David Rose, professor of economics at the University of Missouri, writing in today’s Christian Science Monitor, wants to chuck the entire health care system as we know it or have proposed it to be. He would replace it with a simple system in which every citizen would receive a health care voucher which would be used to buy what? He doesn’t say. It’s what I call a cute idea. It’s cute because it is both attractive and naïve.
I agree that the current non-system is needlessly complex and inefficient, and that the bills currently before congress offer only marginal improvement. But his proposal is a little like the various tax simplification schemes that come up now and then. The legislative process, by its very nature, is incapable of producing a simple product. That’s not because legislators are incompetent. It’s because public and private interest groups will always lobby to tweak a simple idea to provide for some special advantage of value to them. It’s crazy to rail against the “special interests” because you and I are part of those interests in one way or another by virtue of our age, sex, occupation, location, or particular interests. That’s life in a democracy. If you want simplicity move to a dictatorship.
Rose’s objection to the current legislation is based on his understanding of the fallacy of composition in which an advantageous change in one part of a system does not equate to an equal advantageous change in the whole system. He gives two examples, one good and one bad. The good one has to do with baseball team batting averages. If one team improves its overall average it will likely win more games, but if every team does likewise there is no advantage and any change in winning will have to be due to something else. The bad one has to do with a pencil manufacturer, and it is this example he uses with regard to the health care debate. He writes:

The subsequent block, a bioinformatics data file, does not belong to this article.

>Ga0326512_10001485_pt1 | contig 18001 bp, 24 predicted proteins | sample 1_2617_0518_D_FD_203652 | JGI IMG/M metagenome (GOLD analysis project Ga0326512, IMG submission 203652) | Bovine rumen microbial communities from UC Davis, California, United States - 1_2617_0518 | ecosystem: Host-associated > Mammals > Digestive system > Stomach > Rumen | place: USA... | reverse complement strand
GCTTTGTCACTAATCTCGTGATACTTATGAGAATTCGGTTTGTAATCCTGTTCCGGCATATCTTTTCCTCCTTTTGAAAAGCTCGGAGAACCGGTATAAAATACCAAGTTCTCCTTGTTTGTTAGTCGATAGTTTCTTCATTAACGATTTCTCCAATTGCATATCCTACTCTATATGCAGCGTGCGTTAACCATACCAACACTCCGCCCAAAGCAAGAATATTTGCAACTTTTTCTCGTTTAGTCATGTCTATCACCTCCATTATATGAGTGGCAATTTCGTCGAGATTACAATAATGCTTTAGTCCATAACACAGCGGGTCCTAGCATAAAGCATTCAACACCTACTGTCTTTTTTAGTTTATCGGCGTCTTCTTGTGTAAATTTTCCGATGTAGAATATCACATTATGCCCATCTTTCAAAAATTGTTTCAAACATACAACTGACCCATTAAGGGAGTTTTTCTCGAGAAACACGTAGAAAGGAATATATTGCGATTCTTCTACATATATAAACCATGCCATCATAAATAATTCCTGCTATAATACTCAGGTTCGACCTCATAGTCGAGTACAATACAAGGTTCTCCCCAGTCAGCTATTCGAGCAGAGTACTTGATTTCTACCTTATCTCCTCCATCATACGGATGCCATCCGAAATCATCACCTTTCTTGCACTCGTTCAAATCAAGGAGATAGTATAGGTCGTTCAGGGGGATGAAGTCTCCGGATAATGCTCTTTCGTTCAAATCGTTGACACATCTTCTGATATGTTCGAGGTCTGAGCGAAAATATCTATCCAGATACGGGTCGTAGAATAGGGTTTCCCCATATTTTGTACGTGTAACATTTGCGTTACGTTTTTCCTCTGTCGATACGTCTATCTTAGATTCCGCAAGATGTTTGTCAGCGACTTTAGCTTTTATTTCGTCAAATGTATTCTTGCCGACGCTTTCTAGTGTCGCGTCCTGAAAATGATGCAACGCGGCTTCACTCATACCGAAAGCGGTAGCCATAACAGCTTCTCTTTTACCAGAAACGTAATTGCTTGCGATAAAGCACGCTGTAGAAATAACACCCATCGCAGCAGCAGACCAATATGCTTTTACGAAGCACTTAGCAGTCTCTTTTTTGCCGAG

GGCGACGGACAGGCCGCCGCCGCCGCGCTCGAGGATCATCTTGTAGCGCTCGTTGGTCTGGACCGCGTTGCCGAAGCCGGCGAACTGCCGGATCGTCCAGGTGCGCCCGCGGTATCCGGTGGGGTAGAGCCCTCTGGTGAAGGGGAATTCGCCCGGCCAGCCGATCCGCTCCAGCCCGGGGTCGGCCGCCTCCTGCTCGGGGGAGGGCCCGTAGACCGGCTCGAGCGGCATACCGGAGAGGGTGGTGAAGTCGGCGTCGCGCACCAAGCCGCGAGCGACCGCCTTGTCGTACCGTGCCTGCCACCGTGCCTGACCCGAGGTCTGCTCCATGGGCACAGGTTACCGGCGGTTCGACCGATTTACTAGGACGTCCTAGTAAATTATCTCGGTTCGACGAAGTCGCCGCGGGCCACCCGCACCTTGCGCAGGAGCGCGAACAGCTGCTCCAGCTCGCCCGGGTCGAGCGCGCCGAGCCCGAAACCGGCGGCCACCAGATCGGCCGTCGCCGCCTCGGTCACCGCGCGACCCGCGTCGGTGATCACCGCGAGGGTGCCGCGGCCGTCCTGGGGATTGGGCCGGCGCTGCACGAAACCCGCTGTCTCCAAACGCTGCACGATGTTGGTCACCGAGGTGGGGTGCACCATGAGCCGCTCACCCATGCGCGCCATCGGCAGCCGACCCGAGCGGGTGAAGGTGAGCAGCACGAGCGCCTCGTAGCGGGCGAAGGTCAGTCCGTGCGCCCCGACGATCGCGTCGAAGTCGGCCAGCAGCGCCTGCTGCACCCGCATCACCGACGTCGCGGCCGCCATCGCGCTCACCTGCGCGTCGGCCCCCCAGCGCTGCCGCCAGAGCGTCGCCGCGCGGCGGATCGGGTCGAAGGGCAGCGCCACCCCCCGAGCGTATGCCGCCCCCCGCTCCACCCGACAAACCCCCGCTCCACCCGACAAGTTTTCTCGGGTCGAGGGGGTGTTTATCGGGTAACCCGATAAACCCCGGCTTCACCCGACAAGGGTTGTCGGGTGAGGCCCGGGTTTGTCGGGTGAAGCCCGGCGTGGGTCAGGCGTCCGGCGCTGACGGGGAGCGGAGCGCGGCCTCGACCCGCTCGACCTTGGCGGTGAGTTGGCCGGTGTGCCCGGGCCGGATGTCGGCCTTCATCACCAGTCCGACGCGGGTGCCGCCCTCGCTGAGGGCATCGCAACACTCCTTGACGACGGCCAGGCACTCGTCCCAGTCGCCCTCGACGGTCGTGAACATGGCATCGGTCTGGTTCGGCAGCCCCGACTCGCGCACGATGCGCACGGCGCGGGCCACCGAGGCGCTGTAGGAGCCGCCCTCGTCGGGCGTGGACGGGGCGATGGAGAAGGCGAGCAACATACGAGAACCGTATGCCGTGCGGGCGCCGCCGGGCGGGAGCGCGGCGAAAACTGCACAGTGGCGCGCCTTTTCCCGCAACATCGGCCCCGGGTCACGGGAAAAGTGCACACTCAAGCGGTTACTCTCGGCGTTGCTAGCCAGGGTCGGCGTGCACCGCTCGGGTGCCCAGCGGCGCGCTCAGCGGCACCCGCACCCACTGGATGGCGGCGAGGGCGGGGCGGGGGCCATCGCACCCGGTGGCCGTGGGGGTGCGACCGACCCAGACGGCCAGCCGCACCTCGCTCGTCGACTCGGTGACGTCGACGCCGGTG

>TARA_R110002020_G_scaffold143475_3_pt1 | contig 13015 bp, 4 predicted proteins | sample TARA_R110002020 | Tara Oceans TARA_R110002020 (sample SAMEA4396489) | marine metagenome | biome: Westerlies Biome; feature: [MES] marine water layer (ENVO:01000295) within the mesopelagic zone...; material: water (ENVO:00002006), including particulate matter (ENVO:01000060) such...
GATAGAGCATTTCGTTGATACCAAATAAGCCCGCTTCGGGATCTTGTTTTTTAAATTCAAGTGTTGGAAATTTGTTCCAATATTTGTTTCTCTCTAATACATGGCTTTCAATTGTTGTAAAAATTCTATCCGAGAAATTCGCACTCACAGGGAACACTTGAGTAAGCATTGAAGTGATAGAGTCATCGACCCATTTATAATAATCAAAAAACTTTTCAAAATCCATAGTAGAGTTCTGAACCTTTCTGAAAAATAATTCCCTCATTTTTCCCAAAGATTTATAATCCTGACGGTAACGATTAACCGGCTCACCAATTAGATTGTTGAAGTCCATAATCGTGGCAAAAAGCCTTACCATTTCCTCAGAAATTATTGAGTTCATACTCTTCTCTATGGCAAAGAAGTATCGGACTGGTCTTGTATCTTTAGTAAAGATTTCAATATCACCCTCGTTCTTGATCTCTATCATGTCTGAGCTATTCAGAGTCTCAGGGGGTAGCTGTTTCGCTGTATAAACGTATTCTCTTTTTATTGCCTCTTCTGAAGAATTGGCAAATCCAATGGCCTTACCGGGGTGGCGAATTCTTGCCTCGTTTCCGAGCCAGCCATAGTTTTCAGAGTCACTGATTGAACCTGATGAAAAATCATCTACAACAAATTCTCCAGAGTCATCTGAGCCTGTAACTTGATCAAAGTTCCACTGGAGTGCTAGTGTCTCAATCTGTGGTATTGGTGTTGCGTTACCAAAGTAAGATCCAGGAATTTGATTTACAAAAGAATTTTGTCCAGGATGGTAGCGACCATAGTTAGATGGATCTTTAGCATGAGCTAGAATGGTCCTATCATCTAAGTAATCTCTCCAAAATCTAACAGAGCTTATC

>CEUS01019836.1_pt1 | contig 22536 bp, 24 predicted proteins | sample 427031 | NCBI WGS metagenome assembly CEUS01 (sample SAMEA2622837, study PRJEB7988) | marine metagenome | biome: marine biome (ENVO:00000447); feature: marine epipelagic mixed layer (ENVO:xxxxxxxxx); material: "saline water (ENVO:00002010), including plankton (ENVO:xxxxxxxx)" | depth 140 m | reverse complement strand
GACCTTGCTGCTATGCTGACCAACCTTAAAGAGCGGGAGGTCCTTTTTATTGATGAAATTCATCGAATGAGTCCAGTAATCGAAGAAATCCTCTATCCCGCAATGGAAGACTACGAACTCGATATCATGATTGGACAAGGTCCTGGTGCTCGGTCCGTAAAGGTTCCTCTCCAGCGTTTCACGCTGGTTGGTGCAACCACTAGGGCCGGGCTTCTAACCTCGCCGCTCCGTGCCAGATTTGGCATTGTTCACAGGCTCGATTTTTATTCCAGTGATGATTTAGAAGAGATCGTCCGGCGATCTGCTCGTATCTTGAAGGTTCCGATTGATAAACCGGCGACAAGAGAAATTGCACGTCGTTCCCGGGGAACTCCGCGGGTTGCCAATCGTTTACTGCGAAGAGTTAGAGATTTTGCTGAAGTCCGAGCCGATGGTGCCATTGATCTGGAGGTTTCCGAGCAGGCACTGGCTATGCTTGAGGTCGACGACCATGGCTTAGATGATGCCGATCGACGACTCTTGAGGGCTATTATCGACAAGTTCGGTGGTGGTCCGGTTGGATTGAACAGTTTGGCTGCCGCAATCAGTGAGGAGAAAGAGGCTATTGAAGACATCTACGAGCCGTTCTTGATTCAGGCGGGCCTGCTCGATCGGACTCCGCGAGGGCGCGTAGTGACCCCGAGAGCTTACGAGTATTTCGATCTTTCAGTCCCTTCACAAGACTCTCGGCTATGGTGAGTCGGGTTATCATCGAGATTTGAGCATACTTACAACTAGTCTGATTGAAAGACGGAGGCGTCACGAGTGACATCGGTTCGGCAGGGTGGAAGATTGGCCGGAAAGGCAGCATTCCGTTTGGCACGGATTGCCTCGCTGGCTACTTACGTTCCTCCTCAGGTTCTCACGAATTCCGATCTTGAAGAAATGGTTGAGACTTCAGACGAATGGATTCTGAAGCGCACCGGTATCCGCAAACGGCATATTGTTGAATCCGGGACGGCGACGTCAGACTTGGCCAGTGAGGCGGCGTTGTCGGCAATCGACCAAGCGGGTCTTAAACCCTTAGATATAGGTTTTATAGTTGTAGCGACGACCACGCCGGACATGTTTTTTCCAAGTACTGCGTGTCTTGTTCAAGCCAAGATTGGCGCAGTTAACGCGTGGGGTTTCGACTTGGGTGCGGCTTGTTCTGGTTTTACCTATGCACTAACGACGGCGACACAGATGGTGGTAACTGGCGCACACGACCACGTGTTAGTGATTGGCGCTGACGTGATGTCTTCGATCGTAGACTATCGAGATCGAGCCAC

Suppose, for example, that a pencilmaker sells one pencil per month to 10 separate buyers. Each pencil costs $1 to make and overhead is $10. The pencilmaker needs at least $20 in revenue per month to stay in business, so the average price per pencil must be at least $2.
Now suppose some buyers form a cooperative and use their newfound market power to negotiate a price below $2. To continue generating $20 in revenue, the pencilmaker must now charge the remaining buyers more than $2 because overhead has to be paid by someone.
If the remaining buyers also form a cooperative they may to able to negotiate the pencil price back down to $2, but only if pencil buyers in the first cooperative experience a price increase. Once everyone is large, the advantage of being large disappears.
That, he says, is why the co-op and public option health care schemes will not work. The problem is that his example assumes that the pencil company is both efficient and honest, and that there are no other pencil companies. My take is that the current non-system is neither efficient nor honest, and that a “robust” public option, or perhaps co-ops, would go a long way toward changing that. Detractors assume that nothing the government does or sponsors can be efficient or honest, and, therefore, why go down that road. It’s the old Peggy Noonan line that government is not part of the solution, it is part of the problem. My logical and fact based response: Fiddlesticks!